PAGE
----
Mean-preserving spread

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In probability and statistics, a mean-preserving spread (MPS)[1] is a change from one probability distribution A to another probability distribution B, where B is formed by spreading out one or more portions of A's probability density function or probability mass function while leaving the mean (the expected value) unchanged. As such, the concept of mean-preserving spreads provides a stochastic ordering of equal-mean gambles (probability distributions) according to their degree of risk; this ordering is partial, meaning that of two equal-mean gambles, it is not necessarily true that either is a mean-preserving spread of the other. A is said to be a mean-preserving contraction of B if B is a mean-preserving spread of A.

Ranking gambles by mean-preserving spreads is a special case of ranking gambles by second-order stochastic dominance – namely, the special case of equal means: If B is a mean-preserving spread of A, then A is second-order stochastically dominant over B; and the converse holds if A and B have equal means.

If B is a mean-preserving spread of A, then B has a higher variance than A; but the converse is not in general true, because the variance is a complete ordering while ordering by mean-preserving spreads is only partial.

Example[edit]

This example from [2] shows that to have a mean-preserving spread does not require that all or most of the probability mass move away from the mean. Let A have equal probabilities 1/100 on each outcome x_{Ai} , with x_{Ai}=198 for i=1,\dots, 50 and x_{Ai}=202 for i=51,\dots,100; and let B have equal probabilities 1/100 on each outcome x_{Bi}, with x_{B1}=100, x_{Bi}=200 for i=2,\dots,99, and x_{B100}=300. Here B has been constructed from A by moving one chunk of 1% probability from 198 to 100 and moving 49 probability chunks from 198 to 200, and then moving one probability chunk from 202 to 300 and moving 49 probability chunks from 202 to 200. This sequence of two mean-preserving spreads is itself a mean-preserving spread, despite the fact that 98% of the probability mass has moved to the mean (200).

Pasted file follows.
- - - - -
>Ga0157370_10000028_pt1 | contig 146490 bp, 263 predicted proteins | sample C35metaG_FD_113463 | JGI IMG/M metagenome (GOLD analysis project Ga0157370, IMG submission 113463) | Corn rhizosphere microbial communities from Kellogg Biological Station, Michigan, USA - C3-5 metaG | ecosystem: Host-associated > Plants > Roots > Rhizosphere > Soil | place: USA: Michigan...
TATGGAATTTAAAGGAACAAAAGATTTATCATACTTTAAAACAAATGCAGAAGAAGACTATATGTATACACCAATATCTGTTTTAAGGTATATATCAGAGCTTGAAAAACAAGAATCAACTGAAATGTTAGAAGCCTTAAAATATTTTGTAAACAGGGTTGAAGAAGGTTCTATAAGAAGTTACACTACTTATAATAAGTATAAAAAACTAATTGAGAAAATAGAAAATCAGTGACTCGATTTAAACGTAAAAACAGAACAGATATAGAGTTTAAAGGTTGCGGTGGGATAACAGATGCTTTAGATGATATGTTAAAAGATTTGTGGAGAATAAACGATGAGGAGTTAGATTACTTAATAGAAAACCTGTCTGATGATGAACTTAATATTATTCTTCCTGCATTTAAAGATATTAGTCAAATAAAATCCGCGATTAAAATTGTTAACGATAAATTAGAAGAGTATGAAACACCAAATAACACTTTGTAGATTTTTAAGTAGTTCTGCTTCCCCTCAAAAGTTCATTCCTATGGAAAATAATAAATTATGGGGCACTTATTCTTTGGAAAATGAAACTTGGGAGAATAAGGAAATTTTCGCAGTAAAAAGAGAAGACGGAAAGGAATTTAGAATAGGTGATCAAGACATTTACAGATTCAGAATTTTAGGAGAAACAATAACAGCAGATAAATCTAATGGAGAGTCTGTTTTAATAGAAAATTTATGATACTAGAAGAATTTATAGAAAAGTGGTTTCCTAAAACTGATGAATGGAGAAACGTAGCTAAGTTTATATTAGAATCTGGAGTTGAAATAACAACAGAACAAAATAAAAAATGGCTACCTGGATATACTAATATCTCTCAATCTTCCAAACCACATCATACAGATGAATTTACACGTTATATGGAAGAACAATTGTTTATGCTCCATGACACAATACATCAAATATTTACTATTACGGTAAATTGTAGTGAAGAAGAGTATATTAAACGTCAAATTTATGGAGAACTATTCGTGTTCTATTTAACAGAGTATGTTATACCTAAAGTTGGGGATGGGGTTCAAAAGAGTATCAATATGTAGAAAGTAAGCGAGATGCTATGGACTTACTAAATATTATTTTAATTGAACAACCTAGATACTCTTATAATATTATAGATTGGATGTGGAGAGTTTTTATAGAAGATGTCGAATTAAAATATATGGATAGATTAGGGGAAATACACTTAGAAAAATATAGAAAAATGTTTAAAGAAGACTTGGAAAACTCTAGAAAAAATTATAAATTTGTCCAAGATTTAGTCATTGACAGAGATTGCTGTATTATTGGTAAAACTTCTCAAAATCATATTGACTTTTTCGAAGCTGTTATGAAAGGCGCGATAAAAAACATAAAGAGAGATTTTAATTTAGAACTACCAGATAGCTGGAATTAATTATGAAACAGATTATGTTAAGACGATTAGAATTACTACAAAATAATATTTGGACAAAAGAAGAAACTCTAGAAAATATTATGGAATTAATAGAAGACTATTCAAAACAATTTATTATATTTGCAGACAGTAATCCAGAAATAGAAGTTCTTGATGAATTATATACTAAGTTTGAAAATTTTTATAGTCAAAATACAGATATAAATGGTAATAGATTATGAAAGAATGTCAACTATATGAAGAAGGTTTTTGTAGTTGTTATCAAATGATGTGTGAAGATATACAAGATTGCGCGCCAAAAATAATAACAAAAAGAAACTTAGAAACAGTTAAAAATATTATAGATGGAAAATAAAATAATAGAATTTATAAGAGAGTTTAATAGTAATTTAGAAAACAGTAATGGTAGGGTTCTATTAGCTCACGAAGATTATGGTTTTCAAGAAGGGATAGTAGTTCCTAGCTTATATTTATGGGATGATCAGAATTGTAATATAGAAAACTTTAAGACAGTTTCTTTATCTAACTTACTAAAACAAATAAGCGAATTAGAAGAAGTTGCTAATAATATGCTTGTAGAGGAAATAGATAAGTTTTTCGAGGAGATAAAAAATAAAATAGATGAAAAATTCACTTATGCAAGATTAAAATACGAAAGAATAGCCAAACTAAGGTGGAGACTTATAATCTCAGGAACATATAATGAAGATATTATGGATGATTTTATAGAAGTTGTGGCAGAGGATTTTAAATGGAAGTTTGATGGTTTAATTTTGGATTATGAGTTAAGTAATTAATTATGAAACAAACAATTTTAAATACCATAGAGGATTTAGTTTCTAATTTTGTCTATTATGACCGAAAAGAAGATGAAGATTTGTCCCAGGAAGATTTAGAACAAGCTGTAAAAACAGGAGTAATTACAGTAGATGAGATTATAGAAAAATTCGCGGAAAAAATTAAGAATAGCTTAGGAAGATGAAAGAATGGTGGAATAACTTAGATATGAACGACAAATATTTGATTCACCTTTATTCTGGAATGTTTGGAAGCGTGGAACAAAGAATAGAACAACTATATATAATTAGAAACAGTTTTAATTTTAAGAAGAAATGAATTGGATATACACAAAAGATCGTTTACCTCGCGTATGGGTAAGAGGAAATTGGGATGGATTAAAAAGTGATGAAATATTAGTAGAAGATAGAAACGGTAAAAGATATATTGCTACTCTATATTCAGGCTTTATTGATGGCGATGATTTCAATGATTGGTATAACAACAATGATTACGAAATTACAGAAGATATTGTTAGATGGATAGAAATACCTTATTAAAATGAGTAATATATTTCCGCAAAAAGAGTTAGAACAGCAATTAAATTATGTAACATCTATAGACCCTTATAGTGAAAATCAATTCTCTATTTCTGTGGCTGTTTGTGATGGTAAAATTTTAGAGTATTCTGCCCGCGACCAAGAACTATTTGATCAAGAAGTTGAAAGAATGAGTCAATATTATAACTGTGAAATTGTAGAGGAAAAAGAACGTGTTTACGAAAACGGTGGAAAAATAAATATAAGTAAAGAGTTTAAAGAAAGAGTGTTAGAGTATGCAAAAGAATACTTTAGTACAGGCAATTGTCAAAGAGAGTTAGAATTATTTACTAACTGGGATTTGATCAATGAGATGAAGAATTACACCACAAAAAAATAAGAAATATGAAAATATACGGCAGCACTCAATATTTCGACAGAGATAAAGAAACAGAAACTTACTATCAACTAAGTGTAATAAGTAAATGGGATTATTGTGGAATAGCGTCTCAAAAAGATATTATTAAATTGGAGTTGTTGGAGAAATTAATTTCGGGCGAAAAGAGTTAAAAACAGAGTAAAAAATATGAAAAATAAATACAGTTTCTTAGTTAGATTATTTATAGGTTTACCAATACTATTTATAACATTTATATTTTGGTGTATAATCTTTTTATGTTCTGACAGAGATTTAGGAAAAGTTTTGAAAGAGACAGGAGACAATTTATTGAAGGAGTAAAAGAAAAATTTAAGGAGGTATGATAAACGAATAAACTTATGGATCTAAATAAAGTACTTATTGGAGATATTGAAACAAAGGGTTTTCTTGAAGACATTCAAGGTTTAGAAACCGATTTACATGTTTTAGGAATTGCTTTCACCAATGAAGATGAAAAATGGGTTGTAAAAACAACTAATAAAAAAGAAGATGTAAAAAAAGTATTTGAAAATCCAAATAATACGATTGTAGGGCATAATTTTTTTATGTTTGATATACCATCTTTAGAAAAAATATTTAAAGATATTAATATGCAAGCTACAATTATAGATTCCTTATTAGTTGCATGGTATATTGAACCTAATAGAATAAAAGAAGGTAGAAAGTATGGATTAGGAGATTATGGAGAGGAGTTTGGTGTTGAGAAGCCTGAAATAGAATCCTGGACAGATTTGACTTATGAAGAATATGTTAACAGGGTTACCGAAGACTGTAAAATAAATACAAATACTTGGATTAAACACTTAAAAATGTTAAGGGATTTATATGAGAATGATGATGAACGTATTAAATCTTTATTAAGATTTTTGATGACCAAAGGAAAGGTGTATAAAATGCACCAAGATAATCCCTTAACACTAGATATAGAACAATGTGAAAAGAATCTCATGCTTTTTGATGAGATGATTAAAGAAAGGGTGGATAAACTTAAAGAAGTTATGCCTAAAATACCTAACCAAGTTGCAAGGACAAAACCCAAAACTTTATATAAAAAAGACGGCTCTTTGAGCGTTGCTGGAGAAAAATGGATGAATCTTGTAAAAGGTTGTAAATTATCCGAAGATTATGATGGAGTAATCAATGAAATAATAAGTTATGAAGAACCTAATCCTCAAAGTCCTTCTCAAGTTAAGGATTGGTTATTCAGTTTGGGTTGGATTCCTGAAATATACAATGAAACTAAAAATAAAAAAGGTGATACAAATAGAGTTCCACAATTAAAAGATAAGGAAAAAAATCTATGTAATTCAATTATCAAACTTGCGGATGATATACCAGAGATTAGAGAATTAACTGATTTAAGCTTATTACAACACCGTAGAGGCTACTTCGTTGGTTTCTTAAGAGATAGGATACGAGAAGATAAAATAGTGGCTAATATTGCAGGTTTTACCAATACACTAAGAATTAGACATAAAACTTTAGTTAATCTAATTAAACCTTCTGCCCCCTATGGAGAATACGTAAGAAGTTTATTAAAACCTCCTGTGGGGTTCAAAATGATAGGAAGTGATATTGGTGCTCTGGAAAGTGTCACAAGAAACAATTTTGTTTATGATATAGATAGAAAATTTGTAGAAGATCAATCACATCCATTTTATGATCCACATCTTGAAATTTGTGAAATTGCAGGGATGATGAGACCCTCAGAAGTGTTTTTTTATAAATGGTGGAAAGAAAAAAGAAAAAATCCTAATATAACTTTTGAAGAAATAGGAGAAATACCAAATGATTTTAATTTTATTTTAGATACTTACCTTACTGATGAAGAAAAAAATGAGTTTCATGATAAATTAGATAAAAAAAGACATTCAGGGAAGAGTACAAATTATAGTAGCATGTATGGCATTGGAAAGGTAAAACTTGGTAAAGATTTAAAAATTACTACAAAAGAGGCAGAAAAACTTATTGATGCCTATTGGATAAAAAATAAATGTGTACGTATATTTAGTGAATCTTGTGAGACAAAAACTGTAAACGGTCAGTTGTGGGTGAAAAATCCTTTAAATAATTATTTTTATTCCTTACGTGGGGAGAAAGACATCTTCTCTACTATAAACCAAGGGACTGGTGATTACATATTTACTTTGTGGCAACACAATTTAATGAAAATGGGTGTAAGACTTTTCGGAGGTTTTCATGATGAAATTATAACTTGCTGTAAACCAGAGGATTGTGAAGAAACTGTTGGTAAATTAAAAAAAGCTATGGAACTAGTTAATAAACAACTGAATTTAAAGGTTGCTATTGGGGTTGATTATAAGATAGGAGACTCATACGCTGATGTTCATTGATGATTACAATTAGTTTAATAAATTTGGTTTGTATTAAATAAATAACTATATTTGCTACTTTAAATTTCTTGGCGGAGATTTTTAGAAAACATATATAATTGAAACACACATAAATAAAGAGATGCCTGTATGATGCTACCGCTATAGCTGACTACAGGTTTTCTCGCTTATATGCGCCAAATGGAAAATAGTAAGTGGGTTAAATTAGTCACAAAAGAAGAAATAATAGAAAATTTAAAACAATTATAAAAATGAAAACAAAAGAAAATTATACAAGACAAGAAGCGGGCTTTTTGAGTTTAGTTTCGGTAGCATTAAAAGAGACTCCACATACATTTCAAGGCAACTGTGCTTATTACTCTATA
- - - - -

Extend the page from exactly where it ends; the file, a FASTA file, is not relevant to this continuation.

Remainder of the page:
Mathematical definitions[edit]

Let x_A and x_B be the random variables associated with gambles A and B. Then B is a mean-preserving spread of A if and only if x_B \overset {d}{=} (x_A + z) for some random variable z having  E(z\mid x_A)=0 for all values of x_A. Here  \overset{d}{=} means "is equal in distribution to" (that is, "has the same distribution as").

Mean-preserving spreads can also be defined in terms of the cumulative distribution functions F_A and F_B of A and B. If A and B have equal means, B is a mean-preserving spread of A if and only if the area under F_A from minus infinity to x is less than or equal to that under F_B from minus infinity to x for all real numbers x, with strict inequality at some x.

Both of these mathematical definitions replicate those of second-order stochastic dominance for the case of equal means.

Relation to expected utility theory[edit]

If B is a mean-preserving spread of A then A will be preferred by all expected utility maximizers having concave utility. The converse also holds: if A and B have equal means and A is preferred by all expected utility maximizers having concave utility, then B is a mean-preserving spread of A.

See also[edit]

References[edit]

  1. ^ Rothschild, Michael, and Stiglitz, Joseph, "Increasing risk I: A definition," Journal of Economic Theory, 1970, 225–243.
  2. ^ Landsberger, M., and Meilijson, I., "Mean-preserving portfolio dominance," Review of Economic Studies 60, April 1993, 479–485.